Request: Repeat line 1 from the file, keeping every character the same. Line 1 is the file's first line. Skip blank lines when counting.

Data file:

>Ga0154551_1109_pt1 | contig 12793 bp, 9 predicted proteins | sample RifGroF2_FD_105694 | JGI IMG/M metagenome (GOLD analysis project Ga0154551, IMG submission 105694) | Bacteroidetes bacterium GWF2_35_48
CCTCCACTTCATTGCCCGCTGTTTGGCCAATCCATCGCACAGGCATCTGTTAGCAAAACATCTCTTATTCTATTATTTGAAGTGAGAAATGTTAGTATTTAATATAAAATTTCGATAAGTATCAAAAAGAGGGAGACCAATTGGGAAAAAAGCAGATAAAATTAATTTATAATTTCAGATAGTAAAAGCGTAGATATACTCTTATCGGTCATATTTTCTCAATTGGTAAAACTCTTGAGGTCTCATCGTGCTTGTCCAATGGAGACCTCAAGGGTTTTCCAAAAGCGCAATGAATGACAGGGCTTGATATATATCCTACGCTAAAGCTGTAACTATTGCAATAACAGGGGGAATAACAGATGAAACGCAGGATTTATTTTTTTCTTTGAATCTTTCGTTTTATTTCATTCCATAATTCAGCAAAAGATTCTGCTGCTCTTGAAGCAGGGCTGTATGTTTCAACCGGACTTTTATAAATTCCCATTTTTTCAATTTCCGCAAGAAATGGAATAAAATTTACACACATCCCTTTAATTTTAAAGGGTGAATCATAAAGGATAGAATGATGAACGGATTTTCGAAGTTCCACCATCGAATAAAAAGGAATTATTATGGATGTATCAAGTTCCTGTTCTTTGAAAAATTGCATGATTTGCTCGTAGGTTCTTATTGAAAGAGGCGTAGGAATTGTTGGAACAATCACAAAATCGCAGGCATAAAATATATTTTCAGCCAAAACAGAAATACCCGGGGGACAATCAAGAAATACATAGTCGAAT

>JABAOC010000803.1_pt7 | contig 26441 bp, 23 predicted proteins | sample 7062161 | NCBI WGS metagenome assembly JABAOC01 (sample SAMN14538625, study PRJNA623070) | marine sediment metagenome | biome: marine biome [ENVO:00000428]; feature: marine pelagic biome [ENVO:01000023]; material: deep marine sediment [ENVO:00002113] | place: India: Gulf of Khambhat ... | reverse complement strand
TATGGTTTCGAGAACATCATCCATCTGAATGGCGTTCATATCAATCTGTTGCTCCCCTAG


>Ga0154551_1109_pt1 | contig 12793 bp, 9 predicted proteins | sample RifGroF2_FD_105694 | JGI IMG/M metagenome (GOLD analysis project Ga0154551, IMG submission 105694) | Bacteroidetes bacterium GWF2_35_48